Look around and you’ll spot something which has become a virtual version of its former self.
Fitness classes performed at home. A screen full of fellow Zumba or Yoga enthusiasts has become common place. In fact, Nicky signing up for a Pilates class has meant that, 10 months after everybody else, we started to do battle with Zoom! Has it been a success? The jury is out! On week two we managed to work out how to enable the instructor to see Nicky as she contorted herself into the unlikely poses. Week three seems to have slipped by without it being mentioned!
Schooling, of course, is now delivered in multiple ways, and, in my humble opinion, teachers and school staff need bloomin’ medals for the work they’ve done these last ten months or so. Us grown ups too can be schooled via WhatsApp or tested online – Nicky has had dozens of video call piano lessons on her ‘phone and even passed her virtual performance Grade I. That was featured in one of my blogs trying to find the positives from 2020. The rate she’s already progressing, she may well be troubling the scorers for Grade II before you know it.
Job interviews, whole work places even, house viewings, trips to the zoo, literary festivals, so many of us have found, and enjoyed, innovative ways of still experiencing as much of life as possible via the internet.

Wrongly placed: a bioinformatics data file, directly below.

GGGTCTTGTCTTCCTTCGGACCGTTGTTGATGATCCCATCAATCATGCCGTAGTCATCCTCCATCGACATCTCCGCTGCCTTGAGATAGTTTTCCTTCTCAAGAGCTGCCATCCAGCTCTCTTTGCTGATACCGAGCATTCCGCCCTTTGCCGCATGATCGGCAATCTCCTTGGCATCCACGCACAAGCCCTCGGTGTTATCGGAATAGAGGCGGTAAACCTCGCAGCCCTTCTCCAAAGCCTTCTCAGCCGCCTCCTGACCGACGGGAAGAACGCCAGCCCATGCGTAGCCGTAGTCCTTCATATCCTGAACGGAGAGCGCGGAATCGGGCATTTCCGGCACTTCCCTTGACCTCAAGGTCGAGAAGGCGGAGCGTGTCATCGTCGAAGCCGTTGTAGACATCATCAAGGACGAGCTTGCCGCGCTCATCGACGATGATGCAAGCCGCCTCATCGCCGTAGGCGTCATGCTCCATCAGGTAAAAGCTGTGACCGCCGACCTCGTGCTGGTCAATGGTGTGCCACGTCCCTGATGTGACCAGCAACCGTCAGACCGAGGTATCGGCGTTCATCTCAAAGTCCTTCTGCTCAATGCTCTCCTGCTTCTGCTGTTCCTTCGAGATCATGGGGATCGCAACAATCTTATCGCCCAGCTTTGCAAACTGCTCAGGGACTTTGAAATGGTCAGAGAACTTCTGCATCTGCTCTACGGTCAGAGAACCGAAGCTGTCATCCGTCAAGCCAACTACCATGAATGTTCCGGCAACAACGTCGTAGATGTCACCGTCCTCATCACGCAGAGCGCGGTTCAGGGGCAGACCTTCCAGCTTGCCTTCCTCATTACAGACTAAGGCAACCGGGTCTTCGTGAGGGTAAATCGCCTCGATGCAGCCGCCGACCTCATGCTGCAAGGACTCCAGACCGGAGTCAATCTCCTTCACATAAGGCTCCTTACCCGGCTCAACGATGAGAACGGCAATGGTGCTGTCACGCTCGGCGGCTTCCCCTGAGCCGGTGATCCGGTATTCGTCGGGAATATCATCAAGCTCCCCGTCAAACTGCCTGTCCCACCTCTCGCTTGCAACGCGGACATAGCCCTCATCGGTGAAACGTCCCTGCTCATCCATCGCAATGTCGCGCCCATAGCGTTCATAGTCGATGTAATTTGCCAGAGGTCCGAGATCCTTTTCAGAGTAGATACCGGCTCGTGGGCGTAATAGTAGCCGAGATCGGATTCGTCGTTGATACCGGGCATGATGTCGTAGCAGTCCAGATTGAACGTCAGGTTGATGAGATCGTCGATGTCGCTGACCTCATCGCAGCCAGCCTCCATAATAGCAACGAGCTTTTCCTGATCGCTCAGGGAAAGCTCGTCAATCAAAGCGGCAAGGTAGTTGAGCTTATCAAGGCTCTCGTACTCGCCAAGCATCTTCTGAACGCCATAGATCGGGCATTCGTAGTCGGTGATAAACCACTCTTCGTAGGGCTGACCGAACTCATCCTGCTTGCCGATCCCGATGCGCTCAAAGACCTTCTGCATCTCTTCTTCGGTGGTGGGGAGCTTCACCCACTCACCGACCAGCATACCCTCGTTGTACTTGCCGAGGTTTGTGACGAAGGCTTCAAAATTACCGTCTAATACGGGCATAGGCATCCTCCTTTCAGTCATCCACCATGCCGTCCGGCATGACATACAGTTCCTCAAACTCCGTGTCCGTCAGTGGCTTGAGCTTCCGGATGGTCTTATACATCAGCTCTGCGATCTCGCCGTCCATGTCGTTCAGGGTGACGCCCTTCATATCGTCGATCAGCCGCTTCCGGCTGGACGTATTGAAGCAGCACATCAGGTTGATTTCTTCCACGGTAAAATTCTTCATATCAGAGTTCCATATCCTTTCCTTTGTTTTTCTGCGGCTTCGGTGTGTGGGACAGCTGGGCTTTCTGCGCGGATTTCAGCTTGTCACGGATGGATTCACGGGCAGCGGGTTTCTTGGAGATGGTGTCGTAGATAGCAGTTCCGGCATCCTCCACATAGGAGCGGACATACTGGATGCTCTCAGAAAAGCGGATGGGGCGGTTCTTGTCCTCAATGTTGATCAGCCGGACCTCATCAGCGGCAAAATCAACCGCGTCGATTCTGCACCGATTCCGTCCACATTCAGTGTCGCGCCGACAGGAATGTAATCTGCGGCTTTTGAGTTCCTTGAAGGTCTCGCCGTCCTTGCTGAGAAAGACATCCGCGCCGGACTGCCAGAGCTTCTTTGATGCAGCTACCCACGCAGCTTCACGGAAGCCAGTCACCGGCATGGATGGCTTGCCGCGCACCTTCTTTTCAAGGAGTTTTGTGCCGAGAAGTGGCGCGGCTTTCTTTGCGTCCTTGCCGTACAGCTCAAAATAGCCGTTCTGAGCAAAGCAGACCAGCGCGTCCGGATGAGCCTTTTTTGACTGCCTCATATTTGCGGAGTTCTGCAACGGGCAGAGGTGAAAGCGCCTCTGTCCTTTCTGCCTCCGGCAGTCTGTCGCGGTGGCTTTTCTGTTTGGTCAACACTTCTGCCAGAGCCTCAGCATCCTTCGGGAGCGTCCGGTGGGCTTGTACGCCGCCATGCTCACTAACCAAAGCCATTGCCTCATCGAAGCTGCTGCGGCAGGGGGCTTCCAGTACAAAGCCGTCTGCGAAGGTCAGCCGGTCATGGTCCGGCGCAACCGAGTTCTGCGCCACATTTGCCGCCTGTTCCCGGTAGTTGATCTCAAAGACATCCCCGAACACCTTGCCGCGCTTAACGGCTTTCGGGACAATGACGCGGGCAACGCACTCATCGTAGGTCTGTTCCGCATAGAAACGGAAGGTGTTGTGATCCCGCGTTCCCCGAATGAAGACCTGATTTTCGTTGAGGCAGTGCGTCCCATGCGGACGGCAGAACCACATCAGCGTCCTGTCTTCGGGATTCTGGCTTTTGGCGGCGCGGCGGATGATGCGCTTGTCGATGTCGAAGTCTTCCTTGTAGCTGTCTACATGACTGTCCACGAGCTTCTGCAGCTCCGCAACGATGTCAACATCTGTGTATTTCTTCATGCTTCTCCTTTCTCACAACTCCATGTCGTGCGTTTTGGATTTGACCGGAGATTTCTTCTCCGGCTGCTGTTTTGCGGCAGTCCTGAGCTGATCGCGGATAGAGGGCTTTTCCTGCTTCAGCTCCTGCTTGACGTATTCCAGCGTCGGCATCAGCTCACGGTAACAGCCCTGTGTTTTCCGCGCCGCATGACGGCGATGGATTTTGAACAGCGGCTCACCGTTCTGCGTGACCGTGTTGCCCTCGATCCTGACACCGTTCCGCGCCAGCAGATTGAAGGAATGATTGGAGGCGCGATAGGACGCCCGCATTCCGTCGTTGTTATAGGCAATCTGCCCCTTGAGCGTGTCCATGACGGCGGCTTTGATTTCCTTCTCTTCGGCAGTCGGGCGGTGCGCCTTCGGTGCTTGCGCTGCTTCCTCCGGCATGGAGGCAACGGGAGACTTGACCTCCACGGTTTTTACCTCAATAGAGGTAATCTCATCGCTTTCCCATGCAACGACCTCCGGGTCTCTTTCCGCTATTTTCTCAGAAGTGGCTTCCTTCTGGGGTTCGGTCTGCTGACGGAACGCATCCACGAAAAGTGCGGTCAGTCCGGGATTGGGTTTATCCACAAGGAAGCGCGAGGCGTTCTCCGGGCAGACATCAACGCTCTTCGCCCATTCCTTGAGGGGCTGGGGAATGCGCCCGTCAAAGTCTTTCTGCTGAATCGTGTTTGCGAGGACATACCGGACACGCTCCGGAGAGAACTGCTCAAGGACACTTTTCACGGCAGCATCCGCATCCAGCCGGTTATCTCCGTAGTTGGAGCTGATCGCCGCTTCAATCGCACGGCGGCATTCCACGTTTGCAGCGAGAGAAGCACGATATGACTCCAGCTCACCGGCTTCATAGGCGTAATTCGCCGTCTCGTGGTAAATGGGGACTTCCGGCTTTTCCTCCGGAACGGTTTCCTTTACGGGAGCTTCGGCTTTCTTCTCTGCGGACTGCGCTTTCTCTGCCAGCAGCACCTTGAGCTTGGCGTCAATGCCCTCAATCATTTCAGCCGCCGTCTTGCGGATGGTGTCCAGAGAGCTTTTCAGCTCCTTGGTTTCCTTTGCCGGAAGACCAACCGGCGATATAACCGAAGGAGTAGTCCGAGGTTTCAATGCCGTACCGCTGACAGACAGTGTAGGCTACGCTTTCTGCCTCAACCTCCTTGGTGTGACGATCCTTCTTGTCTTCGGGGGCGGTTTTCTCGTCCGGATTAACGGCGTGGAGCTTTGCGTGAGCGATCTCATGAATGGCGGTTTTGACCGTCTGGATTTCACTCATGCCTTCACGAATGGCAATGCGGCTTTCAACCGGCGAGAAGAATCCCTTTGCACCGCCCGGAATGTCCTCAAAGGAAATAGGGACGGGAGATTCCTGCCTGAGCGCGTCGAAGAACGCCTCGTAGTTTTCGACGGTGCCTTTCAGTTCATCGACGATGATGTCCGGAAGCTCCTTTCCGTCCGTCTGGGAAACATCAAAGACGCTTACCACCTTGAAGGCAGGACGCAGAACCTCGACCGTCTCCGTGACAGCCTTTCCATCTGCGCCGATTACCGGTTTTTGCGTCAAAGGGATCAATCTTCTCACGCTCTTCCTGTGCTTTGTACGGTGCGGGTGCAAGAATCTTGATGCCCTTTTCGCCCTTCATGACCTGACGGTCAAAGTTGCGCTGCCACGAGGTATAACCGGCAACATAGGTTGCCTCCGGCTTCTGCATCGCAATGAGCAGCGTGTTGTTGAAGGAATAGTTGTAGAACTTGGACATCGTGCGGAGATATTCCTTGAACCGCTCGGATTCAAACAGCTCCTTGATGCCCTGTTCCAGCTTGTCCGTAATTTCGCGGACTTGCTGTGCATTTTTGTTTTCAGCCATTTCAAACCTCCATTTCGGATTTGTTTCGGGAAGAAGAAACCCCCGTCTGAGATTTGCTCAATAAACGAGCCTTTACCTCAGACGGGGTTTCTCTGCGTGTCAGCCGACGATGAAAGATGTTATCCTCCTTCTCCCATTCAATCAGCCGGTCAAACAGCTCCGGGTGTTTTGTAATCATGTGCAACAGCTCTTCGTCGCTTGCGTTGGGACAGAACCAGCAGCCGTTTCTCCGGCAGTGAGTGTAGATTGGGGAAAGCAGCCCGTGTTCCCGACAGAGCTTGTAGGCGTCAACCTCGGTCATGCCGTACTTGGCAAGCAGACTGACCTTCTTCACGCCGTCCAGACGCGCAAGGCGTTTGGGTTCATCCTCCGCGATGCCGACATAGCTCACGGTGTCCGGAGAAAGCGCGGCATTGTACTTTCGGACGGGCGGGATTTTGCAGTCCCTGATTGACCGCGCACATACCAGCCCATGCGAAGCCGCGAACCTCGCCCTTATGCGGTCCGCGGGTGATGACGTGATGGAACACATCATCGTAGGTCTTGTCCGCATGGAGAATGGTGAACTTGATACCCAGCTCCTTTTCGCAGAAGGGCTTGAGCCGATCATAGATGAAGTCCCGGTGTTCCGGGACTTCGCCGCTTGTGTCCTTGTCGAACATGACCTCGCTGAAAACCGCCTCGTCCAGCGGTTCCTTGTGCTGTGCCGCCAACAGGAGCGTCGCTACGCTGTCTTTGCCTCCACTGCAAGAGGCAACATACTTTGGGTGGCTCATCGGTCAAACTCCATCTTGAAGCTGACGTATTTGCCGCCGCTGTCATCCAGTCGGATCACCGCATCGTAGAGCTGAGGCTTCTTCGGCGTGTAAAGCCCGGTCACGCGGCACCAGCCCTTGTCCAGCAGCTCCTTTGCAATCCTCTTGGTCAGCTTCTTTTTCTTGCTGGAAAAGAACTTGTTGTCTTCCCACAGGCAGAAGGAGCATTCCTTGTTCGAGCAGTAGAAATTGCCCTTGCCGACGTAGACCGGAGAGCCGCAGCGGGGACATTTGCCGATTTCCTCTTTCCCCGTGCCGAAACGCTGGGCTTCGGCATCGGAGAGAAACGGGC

We’ve already looked at the virtual world of books and book shops, so let’s have a dig into my other hobby and passion, running.
You’d think running was something which really can’t be replicated at home, well that isn’t necessarily so…..
Aside from people running marathons in their gardens, climbing Everest on the stairs or completing half marathons on their balconies, there is an (admittedly expensive) way of replicating running challenges without leaving the building. You’ll need a swanky treadmill and a computer and then you can run in the virtual world of Zwift.
We do have the cycling version here ourselves, as Nicky tries to keep her mileage up. Obviously it’s a bit easier with cycling as you can put your actual bike in a turbo trainer, far less cumbersome, and certainly more portable than a treadmill.
And then there are virtual events. Using apps, links to training programs and websites, smart watches or just good old honesty, we have been able to take part in events with others whilst running alone. As I put together my series of features onrunning events companies, I’ve been learning just what lengths some have gone to in creating virtual challenges.